1. Oh my goodness Nina! I would NOT recommend trying to cook pasta in a pressure cooker! Anything starchy that froths when boiled is highly likely to interfere with the steam vents etc in the lid, make a lot of mess and make you very cross.
    Experienced pressure cooker users [yours truly, 46 years and counting, from single girl in a London bedsit, through marriage and DINKY (double income no kids yet) to having and raising two on poverty income, to retired grandparents], – like me can get away with modest amounts of grains [pearl barley for the casserole], and pulses [chick peas for the home made humous, beans for the stew]. The best way to cook these is in the biggest enamel or Pyrex-type glass or boil-safe plastic bowl you can fit inside the pressure cooker. Pre-soak, rinse, and put food in the bottom of the bowl with enough water to cover. Fill about 5cm depth water in the cooker base, add one of the holey-plate metal trivets and stand the bowl of grain/pulses on it. Bring up to pressure steadily. Once cooked do not hasten cooling much, as this causes the froth to rise towards the lid, which you are trying to avoid.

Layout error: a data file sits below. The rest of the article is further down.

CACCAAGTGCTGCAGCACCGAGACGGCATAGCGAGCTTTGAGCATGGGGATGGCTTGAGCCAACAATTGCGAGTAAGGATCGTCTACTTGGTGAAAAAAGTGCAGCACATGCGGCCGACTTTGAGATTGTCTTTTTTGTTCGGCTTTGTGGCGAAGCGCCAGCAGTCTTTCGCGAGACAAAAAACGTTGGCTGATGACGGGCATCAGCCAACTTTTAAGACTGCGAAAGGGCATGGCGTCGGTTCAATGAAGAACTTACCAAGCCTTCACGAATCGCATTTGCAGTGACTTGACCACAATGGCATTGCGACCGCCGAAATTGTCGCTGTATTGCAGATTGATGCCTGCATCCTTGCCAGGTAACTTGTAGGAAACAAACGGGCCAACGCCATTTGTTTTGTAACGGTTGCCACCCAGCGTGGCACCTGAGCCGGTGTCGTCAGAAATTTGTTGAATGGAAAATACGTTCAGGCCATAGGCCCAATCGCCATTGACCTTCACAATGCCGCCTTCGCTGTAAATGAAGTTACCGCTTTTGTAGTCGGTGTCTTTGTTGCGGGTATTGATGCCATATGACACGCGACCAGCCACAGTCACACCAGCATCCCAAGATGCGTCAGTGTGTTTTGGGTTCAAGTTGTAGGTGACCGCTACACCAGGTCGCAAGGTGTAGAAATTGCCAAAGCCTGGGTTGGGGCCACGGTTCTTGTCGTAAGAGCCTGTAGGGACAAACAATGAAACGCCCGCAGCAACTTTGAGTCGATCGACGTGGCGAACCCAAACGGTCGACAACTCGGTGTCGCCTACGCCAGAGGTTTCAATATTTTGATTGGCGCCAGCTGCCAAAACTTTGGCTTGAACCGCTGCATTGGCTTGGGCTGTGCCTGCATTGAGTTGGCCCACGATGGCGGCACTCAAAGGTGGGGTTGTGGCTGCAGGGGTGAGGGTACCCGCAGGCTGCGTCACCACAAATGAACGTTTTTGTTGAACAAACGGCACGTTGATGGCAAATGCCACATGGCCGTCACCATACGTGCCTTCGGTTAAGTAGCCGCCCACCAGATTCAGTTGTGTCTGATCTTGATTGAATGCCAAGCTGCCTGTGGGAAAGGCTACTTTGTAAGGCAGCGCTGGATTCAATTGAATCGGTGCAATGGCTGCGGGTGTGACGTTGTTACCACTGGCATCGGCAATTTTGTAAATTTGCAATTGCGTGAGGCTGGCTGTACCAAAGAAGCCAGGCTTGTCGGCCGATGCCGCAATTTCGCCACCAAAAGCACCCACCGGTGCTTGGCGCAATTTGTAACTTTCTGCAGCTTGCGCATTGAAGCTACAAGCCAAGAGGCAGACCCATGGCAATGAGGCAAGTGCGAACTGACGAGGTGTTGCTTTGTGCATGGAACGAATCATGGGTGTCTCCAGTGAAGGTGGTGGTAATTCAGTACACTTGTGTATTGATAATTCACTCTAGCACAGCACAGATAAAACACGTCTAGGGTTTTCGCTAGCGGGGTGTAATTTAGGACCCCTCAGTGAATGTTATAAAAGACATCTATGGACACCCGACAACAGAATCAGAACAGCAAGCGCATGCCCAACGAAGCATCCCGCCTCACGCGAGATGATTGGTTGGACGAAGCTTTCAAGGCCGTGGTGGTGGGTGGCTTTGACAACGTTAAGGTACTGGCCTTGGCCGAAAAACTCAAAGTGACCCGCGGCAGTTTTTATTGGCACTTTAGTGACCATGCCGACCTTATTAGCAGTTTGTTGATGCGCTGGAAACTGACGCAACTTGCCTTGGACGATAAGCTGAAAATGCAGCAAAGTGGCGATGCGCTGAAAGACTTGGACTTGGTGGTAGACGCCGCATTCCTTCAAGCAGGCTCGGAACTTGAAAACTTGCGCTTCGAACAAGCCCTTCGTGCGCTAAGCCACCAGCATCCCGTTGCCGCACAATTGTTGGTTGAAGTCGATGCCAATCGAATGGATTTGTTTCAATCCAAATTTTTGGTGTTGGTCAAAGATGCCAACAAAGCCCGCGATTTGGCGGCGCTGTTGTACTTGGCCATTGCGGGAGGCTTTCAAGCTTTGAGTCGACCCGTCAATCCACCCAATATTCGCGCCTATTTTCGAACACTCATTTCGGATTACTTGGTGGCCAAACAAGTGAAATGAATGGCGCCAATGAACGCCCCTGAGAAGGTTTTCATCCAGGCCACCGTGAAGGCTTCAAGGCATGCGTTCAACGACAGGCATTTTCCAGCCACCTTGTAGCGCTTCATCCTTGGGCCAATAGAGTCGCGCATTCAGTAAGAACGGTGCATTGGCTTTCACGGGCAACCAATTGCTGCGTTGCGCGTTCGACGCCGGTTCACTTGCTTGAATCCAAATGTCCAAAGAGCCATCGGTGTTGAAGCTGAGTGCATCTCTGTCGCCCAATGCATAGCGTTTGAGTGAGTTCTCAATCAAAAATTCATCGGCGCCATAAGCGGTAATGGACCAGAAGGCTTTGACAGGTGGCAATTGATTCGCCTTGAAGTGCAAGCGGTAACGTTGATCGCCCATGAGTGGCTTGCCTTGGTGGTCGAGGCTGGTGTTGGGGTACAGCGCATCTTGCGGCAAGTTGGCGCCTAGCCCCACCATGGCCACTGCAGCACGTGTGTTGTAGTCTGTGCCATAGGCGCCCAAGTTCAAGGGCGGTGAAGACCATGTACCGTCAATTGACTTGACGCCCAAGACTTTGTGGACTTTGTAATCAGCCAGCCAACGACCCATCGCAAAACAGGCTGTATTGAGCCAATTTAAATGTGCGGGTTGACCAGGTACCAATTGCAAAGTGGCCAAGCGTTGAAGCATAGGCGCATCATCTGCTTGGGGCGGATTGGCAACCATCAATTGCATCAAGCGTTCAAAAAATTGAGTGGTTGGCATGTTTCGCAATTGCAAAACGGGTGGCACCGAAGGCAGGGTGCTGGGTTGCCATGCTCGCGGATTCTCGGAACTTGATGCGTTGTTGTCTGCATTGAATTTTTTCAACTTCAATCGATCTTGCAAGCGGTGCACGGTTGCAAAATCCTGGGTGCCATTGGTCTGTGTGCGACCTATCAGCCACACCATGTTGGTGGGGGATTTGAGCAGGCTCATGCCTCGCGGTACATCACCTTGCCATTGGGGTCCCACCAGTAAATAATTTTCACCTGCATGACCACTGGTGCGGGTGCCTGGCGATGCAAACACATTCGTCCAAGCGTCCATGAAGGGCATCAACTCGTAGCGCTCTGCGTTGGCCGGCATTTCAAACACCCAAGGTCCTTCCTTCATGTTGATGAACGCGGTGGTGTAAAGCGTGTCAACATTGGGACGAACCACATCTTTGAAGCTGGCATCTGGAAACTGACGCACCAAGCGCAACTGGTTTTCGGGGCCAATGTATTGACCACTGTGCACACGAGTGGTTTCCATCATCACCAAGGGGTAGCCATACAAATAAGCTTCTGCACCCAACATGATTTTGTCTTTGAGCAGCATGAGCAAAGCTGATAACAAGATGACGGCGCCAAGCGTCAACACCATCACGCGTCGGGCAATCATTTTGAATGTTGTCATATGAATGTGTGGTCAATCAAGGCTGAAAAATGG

Choice of veg can help get even more economy from using a pressure cooker. Never ever try cooking ‘brassicas’-gardener term for cabbage, sprouts, cauli, broccoli family in one, the high temperature and pressure cause the taste and texture to become disgusting. But if you want “potatoes roots and greens,” by cutting them in suitable sizes, you can cook eg potatoes/sweet potatoes/squash, carrots or swede or celeriac or parsnips, and leeks or celery as greens, all together in 5 mins from reaching pressure. With watery contents like this, you can lift the cooker to dunk the base in a sink of water if you are in a big hurry to serve up. Or arthritic-joint-friendly, drape a kitchen cloth over the lid and dribble cold water on it till you hear the suck of air as pressure is returned to normal. This avoids lifting a big hot pan at all, you can then dish up with a slotted spoon.
    One single pan, not very dirty, to wash. And lovely useful veg stock to my taste unless you cooked swede.

    And ref energy companies, I believe -do check- the greenest of all is Good Energy so I don’t know why you didn’t mention them.

  2. I still use a vintage slow cooker.
    What I’ve discovered if it’s been on during the day it warms up the entire kitchen – definitely a “win win”.